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What is const pointer?

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โˆ™ 2006-07-11 16:18:49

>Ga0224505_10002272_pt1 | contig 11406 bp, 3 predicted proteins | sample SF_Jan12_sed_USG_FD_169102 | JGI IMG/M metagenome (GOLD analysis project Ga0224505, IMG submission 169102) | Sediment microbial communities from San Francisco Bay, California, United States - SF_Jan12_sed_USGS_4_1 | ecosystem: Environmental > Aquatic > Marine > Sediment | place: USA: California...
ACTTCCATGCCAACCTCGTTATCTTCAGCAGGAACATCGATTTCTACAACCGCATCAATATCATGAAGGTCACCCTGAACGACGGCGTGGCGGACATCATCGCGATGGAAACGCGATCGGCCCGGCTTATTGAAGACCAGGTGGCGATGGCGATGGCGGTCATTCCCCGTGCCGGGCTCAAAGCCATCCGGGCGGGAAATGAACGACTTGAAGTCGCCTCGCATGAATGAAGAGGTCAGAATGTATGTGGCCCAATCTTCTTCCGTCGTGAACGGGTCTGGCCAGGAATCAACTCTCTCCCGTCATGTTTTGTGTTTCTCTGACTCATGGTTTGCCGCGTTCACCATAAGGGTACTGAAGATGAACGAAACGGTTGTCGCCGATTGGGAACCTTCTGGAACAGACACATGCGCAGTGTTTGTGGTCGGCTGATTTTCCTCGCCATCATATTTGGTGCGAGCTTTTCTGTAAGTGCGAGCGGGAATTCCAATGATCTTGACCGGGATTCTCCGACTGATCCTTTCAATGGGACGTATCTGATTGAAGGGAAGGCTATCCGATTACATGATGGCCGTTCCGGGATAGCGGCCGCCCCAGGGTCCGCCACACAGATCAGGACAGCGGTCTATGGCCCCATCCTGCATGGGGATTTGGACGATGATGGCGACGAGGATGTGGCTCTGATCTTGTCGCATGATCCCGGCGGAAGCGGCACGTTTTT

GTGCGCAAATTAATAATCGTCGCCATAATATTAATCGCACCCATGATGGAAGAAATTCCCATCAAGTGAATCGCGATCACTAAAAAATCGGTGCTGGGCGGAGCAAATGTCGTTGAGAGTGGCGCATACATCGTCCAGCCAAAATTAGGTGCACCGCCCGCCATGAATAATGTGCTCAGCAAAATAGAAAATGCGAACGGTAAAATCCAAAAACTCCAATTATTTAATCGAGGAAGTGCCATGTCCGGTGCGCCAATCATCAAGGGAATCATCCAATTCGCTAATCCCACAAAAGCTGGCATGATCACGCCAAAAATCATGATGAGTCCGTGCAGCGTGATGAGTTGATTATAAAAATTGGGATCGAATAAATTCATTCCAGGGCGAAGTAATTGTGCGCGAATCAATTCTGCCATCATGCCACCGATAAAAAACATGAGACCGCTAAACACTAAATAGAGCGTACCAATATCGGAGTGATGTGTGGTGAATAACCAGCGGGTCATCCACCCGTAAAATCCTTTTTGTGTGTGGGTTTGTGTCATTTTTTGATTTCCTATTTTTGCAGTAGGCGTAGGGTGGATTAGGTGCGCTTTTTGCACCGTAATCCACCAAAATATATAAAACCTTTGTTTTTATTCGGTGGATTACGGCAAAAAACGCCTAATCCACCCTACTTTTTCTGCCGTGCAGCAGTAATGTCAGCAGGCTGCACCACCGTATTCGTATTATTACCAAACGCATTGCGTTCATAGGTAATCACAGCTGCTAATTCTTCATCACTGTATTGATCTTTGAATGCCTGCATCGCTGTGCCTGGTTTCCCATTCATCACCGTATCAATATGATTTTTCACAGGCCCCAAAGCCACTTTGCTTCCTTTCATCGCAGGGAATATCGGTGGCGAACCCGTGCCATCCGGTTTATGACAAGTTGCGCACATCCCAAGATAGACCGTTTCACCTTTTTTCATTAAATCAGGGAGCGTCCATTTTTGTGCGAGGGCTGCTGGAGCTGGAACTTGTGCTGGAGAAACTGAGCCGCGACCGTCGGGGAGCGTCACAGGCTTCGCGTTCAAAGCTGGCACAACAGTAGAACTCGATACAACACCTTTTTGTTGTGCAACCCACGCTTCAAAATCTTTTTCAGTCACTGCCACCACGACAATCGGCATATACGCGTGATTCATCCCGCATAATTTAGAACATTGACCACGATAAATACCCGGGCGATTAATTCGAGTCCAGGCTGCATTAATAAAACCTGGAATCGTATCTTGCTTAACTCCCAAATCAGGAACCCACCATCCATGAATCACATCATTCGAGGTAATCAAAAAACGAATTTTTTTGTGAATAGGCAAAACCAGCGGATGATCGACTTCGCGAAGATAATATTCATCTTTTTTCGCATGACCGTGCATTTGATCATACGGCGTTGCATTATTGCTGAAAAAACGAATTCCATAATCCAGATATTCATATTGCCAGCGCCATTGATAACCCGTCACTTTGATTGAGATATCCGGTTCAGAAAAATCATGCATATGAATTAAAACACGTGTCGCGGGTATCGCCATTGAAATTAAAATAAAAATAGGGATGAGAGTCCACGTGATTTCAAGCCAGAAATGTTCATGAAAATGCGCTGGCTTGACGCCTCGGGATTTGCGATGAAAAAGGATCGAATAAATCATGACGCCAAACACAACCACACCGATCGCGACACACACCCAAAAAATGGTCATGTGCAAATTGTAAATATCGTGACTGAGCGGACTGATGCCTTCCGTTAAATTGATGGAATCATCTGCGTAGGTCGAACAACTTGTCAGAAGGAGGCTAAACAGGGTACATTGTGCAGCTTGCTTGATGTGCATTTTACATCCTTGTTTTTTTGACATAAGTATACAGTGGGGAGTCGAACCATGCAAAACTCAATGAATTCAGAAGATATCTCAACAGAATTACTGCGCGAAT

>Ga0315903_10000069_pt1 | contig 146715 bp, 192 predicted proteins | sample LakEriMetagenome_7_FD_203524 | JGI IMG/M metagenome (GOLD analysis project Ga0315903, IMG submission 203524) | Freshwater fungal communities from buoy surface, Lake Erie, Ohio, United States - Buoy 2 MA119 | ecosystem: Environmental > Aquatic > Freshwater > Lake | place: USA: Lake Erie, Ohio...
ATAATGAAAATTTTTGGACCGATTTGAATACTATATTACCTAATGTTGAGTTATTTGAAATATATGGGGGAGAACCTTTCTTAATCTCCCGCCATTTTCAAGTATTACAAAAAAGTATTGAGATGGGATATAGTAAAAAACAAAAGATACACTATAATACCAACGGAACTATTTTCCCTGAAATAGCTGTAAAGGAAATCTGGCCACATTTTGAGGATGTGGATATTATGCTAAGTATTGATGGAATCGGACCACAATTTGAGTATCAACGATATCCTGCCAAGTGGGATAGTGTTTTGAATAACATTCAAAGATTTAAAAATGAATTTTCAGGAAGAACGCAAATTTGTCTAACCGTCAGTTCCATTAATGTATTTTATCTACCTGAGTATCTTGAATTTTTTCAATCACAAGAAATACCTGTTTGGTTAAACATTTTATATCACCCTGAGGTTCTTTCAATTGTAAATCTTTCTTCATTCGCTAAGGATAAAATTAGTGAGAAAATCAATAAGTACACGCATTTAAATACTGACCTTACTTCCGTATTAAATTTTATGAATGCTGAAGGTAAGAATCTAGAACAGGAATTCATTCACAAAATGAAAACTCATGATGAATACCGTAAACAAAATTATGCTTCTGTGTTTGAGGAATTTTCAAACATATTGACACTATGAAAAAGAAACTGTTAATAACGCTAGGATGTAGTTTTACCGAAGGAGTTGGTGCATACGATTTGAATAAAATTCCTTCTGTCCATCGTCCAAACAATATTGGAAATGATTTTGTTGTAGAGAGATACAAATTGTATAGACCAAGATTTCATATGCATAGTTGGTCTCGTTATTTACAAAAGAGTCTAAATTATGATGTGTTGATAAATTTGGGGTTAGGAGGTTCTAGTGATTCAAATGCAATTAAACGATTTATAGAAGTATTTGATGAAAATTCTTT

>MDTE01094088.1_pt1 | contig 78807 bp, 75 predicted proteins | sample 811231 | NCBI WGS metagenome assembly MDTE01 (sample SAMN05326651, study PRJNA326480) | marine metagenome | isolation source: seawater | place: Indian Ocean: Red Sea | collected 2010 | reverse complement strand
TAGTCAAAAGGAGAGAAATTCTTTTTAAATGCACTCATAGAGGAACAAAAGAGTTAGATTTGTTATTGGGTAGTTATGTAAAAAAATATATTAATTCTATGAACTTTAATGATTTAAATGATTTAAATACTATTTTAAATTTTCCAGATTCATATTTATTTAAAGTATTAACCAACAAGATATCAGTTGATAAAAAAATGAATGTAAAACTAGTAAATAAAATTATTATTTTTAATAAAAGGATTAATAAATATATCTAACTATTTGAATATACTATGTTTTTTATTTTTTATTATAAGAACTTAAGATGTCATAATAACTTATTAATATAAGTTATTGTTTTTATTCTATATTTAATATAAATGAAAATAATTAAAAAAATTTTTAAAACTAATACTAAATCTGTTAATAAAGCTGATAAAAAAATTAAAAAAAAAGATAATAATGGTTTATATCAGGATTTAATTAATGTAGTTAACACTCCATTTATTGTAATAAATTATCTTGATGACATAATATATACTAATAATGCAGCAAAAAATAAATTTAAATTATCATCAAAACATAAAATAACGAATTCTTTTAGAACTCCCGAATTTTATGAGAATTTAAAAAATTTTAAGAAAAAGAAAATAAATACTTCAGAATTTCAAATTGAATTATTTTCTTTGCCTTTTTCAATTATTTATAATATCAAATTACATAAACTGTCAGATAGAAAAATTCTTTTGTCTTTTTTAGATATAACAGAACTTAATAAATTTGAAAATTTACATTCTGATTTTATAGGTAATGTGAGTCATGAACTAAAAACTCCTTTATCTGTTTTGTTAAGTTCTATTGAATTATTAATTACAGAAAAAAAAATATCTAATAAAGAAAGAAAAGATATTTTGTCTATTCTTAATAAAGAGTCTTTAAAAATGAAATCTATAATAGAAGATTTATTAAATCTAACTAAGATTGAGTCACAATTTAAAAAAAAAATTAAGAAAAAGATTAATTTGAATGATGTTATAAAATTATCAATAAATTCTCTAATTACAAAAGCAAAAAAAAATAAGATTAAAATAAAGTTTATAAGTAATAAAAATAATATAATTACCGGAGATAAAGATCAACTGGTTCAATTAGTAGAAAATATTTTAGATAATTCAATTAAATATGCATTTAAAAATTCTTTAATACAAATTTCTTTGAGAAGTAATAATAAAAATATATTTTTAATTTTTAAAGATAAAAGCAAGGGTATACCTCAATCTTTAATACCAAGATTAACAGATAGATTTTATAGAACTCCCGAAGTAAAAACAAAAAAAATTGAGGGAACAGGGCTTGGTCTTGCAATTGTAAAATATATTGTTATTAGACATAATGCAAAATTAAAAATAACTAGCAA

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In computer science, const-correctness is the form of program correctness that deals with the proper declaration of objects as mutable or immutable. The term is mostly used in a C or C++ context, and takes its name from the const keyword in those languages. The idea of const-ness does not imply that the variable as it is stored in the computer's memory is unwriteable. Rather, const-ness is a compile-time construct that indicates what a programmer may do, not necessarily what he or she can do. In addition, a class method can be declared as const, indicating that calling that method does not change the object. Such const methods can only call other const methods but cannot assign member variables. (In C++, a member variable can be declared as mutable, indicating that a const method can change its value. Mutable member variables can be used for caching and reference counting, where the logical meaning of the object is unchanged, but the object is not physically constant since its bitwise representation may change.) In C++, all data types, including those defined by the user, can be declared const, and all objects should be unless they need to be modified. Such proactive use of const makes values "easier to understand, track, and reason about," and thus, it increases the readability and comprehensibility of code and makes working in teams and maintaining code simpler because it communicates something about a value's intended use. For simple data types, applying the const qualifier is straightforward. It can go on either side of the type for historical reasons (that is, const char foo = 'a'; is equivalent to char const foo = 'a';). On some implementations, using const on both sides of the type (for instance, const char const) generates a warning but not an error. For pointer and reference types, the syntax is slightly more subtle. A pointer object can be declared as a const pointer or a pointer to a const object (or both). A const pointer cannot be reassigned to point to a different object from the one it is initially assigned, but it can be used to modify the object that it points to (called the "pointee"). (Reference variables are thus an alternate syntax for const pointers.) A pointer to a const object, on the other hand, can be reassigned to point to another object of the same type or of a convertible type, but it cannot be used to modify any object. A const pointer to a const object can also be declared and can neither be used to modify the pointee nor be reassigned to point to another object. The following code illustrates these subtleties: void Foo( int * ptr, int const * ptrToConst, int * const constPtr, int const * const constPtrToConst ) { *ptr = 0; // OK: modifies the pointee ptr = 0; // OK: modifies the pointer *ptrToConst = 0; // Error! Cannot modify the pointee ptrToConst = 0; // OK: modifies the pointer *constPtr = 0; // OK: modifies the pointee constPtr = 0; // Error! Cannot modify the pointer *constPtrToConst = 0; // Error! Cannot modify the pointee constPtrToConst = 0; // Error! Cannot modify the pointer To render the syntax for pointers more comprehensible, a rule of thumb is to read the declaration from right to left. Thus, everything before the star can be identified as the pointee type and everything to after are the pointer properties. (For instance, in our example above, constPtrToConst can be read as a const pointer that refers to a const int.) References follow similar rules. A declaration of a const reference is redundant since references can never be made to refer to another object: int i = 42; int const & refToConst = i; // OK int & const constRef = i; // Error the "const" is redundant Even more complicated declarations can result when using multidimensional arrays and references (or pointers) to pointers. Generally speaking, these should be avoided or replaced with higher level structures because they are confusing and prone to error.